After the recent conviction of a woman in a cyber bullying case that took place on MySpace, many in the blogosphere and elsewhere are mulling how the case might affect their use of social networks.
Why does it matter?
There could be negative implications, he adds, because one reason social networks, forums, and other forms of online communications are so useful in PR is that they allow anonymity among users.
“These are some of the most vibrant corners of the Web, and where a lot of the most popular Web trends come from,” says Bellinger. “So if membership in these areas starts dying off, PR agencies are going to see a lot less fodder out there for good program ideas.”
However, Matthew LeVeque, SVP at The Rogers Group, believes social networks and online communications will continue to grow.
“Most brands and organizations that are utilizing online communications and PR are using common sense and transparency, and are complying with all applicable laws and regulations,” he says.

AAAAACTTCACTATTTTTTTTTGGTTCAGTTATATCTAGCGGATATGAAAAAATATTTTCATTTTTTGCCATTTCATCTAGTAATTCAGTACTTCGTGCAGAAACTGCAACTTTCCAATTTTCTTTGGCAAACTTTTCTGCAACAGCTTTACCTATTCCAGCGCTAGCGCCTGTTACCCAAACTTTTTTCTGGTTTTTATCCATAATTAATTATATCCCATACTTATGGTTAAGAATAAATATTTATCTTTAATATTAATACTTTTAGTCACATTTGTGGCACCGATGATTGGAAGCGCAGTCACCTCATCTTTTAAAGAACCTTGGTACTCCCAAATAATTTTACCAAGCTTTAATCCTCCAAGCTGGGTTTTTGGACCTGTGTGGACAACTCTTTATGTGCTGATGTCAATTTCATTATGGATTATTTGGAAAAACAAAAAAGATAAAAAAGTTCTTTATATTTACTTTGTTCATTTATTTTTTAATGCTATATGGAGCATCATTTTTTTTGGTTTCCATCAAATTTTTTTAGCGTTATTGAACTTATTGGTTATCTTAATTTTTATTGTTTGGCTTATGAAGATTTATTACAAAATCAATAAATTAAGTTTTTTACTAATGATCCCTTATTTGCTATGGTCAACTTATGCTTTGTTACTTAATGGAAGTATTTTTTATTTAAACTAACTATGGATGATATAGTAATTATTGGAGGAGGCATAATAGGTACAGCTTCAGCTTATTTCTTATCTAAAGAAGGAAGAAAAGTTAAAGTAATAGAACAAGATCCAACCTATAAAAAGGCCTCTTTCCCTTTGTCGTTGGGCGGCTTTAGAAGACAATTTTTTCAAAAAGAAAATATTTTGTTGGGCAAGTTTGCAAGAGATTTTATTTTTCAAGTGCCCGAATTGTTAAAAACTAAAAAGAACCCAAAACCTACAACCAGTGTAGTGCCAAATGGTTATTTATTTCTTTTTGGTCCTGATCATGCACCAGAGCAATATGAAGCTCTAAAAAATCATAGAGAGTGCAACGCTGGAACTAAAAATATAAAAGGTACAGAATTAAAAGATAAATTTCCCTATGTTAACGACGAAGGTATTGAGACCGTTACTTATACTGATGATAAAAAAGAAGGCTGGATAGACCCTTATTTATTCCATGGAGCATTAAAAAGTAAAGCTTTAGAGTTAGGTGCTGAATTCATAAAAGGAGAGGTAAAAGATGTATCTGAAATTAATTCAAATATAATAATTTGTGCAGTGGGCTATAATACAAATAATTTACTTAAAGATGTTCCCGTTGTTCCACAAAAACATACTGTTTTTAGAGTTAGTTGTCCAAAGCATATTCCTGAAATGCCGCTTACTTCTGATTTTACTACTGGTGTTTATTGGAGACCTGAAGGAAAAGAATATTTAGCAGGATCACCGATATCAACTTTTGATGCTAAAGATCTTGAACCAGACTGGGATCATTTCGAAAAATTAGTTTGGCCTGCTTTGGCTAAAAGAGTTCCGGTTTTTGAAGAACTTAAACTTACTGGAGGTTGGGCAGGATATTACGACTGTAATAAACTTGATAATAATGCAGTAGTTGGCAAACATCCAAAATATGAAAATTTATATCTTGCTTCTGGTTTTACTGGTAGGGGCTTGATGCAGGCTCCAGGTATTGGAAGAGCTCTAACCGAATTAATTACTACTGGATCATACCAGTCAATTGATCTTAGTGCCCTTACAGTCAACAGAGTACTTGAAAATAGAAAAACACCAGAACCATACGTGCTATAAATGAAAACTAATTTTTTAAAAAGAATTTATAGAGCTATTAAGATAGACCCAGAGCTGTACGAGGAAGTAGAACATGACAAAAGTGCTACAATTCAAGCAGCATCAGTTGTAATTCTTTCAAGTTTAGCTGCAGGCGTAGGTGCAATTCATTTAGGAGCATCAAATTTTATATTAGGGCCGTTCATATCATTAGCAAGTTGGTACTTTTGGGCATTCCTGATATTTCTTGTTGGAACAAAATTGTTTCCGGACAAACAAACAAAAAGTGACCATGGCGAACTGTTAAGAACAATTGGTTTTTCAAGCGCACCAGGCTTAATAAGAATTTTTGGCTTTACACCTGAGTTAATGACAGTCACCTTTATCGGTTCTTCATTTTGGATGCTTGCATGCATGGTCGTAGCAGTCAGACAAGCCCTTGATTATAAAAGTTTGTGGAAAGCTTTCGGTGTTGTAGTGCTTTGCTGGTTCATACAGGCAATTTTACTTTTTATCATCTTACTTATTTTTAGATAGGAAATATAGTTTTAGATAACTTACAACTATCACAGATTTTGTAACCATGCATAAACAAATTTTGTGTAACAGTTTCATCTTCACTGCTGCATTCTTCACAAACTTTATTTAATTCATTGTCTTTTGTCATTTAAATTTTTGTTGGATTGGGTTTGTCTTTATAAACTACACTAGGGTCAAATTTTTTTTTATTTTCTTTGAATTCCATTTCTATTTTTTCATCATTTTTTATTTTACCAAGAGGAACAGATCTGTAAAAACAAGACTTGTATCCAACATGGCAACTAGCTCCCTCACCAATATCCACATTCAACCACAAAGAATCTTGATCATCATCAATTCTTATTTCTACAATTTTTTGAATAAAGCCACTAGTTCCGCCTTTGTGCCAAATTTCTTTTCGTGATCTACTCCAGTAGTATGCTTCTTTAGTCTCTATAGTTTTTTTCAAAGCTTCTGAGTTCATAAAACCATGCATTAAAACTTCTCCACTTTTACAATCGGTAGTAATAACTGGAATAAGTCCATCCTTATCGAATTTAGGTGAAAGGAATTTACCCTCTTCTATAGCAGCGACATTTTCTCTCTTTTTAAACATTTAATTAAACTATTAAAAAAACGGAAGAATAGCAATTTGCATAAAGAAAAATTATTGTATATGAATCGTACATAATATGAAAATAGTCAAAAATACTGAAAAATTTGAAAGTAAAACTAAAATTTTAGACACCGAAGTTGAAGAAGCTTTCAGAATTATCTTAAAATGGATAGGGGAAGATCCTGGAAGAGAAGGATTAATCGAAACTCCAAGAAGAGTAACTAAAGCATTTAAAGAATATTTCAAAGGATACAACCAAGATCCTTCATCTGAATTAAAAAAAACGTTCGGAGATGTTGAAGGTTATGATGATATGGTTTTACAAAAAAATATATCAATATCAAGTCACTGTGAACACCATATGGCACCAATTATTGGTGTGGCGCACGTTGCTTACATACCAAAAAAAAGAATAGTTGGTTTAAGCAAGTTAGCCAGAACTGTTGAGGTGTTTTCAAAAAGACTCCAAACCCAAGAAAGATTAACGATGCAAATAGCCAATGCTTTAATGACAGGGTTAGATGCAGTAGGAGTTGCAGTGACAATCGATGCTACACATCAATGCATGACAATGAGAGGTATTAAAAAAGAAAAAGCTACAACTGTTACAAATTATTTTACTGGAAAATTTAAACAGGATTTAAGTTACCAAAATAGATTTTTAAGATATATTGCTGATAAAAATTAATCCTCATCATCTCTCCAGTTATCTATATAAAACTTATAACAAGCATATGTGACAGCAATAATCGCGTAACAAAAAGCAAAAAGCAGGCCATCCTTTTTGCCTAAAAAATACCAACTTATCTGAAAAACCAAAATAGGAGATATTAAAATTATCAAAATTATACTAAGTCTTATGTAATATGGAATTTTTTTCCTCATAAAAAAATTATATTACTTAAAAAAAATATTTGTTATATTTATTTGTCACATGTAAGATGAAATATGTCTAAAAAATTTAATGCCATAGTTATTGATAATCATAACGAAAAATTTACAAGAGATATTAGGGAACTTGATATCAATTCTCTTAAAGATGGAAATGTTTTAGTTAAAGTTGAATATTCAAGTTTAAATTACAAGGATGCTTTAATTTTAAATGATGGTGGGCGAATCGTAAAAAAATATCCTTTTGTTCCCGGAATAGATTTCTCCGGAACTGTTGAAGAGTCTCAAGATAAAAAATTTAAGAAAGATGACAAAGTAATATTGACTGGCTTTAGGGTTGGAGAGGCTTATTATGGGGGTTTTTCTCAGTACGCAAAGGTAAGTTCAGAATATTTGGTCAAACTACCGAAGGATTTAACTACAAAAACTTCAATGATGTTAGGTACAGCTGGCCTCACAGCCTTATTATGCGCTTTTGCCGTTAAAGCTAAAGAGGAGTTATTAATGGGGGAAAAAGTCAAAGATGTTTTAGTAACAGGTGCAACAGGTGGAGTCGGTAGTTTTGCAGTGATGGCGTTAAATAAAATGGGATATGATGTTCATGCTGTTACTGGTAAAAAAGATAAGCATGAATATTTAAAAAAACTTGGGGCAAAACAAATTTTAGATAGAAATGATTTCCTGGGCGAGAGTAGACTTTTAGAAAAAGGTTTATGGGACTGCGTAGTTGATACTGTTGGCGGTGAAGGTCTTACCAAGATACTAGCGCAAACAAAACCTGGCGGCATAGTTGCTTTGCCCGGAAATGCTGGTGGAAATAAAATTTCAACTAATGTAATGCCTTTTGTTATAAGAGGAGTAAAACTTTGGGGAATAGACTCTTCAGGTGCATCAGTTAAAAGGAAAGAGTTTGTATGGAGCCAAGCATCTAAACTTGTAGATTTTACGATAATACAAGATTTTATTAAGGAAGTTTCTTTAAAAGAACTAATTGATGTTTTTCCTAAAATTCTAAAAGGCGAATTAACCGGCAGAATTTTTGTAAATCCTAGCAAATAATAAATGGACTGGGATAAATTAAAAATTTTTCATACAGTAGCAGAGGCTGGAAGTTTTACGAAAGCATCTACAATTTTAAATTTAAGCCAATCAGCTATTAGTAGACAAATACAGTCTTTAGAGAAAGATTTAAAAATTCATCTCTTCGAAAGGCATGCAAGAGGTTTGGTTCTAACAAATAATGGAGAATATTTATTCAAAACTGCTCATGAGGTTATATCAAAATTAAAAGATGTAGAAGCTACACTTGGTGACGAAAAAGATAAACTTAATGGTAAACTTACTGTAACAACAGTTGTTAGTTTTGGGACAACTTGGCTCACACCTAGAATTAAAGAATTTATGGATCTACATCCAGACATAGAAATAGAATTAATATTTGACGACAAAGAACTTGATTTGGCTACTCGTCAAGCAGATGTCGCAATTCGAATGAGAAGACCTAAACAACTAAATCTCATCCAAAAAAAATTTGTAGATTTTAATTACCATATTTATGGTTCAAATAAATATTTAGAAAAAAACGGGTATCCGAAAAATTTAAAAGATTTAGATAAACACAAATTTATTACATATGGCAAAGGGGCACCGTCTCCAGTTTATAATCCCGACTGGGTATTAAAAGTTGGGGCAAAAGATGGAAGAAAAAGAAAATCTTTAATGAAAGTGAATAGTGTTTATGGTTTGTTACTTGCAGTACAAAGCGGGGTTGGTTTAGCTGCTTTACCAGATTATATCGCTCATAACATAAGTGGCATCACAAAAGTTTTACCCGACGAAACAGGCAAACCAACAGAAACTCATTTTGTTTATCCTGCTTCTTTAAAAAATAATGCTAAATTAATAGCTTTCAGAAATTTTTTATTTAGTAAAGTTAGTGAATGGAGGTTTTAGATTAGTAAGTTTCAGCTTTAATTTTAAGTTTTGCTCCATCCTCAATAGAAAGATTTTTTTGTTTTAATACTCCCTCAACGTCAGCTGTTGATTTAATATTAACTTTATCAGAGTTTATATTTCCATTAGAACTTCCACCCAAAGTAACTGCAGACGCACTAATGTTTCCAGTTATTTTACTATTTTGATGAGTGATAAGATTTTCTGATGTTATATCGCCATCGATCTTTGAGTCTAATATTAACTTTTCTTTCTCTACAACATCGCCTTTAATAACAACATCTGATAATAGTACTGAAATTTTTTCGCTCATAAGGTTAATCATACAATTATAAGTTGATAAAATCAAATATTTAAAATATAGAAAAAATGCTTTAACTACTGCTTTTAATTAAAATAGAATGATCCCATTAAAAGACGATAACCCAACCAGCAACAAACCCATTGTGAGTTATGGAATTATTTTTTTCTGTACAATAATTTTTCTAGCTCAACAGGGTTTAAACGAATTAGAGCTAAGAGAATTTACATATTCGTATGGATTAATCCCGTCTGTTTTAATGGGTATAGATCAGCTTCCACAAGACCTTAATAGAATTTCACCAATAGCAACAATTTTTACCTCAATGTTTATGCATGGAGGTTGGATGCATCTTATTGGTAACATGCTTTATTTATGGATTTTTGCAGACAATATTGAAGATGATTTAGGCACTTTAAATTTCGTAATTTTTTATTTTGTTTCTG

1. The Pew Internet & American Life Project found 39% of teens who use social networks report being cyber bullied versus 22% who don't use social networks.
2. Pew research also found that 38% of girls ages 12 to 17 reported being cyber bullied, compared to 26% of boys in the same age bracket.
3. In addition, one in eight teens reported to Pew that they had been sent a threatening instant message, e-mail, or text.
4. Social networks around the world had 25% more unique visitors in June 2008 compared to a year earlier, according to ComScore.
5. Twitter is the fastest-growing social media Web site in the US, with 343% growth since September 2007, according to Nielsen statistics.